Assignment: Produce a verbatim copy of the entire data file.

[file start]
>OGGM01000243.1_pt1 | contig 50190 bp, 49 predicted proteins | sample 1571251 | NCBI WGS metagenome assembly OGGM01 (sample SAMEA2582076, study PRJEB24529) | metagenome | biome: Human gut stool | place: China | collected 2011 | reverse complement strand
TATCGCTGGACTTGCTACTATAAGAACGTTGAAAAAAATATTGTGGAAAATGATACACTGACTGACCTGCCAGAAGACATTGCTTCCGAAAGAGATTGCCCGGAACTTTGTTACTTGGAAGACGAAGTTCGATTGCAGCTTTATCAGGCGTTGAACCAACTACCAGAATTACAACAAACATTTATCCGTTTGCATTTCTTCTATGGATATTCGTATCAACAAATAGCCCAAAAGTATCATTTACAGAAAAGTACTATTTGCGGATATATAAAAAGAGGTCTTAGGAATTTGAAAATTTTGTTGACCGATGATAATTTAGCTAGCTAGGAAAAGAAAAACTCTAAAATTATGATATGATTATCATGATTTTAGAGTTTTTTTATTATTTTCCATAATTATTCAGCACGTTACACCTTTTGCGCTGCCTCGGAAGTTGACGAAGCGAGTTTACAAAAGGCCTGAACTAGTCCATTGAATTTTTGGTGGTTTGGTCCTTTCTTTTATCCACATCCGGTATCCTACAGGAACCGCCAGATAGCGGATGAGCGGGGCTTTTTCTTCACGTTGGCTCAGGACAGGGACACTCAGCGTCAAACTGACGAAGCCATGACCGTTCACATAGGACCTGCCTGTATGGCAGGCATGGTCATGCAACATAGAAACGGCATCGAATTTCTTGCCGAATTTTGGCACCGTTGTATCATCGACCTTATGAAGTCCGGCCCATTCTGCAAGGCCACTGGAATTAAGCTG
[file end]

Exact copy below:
>OGGM01000243.1_pt1 | contig 50190 bp, 49 predicted proteins | sample 1571251 | NCBI WGS metagenome assembly OGGM01 (sample SAMEA2582076, study PRJEB24529) | metagenome | biome: Human gut stool | place: China | collected 2011 | reverse complement strand
TATCGCTGGACTTGCTACTATAAGAACGTTGAAAAAAATATTGTGGAAAATGATACACTGACTGACCTGCCAGAAGACATTGCTTCCGAAAGAGATTGCCCGGAACTTTGTTACTTGGAAGACGAAGTTCGATTGCAGCTTTATCAGGCGTTGAACCAACTACCAGAATTACAACAAACATTTATCCGTTTGCATTTCTTCTATGGATATTCGTATCAACAAATAGCCCAAAAGTATCATTTACAGAAAAGTACTATTTGCGGATATATAAAAAGAGGTCTTAGGAATTTGAAAATTTTGTTGACCGATGATAATTTAGCTAGCTAGGAAAAGAAAAACTCTAAAATTATGATATGATTATCATGATTTTAGAGTTTTTTTATTATTTTCCATAATTATTCAGCACGTTACACCTTTTGCGCTGCCTCGGAAGTTGACGAAGCGAGTTTACAAAAGGCCTGAACTAGTCCATTGAATTTTTGGTGGTTTGGTCCTTTCTTTTATCCACATCCGGTATCCTACAGGAACCGCCAGATAGCGGATGAGCGGGGCTTTTTCTTCACGTTGGCTCAGGACAGGGACACTCAGCGTCAAACTGACGAAGCCATGACCGTTCACATAGGACCTGCCTGTATGGCAGGCATGGTCATGCAACATAGAAACGGCATCGAATTTCTTGCCGAATTTTGGCACCGTTGTATCATCGACCTTATGAAGTCCGGCCCATTCTGCAAGGCCACTGGAATTAAGCTG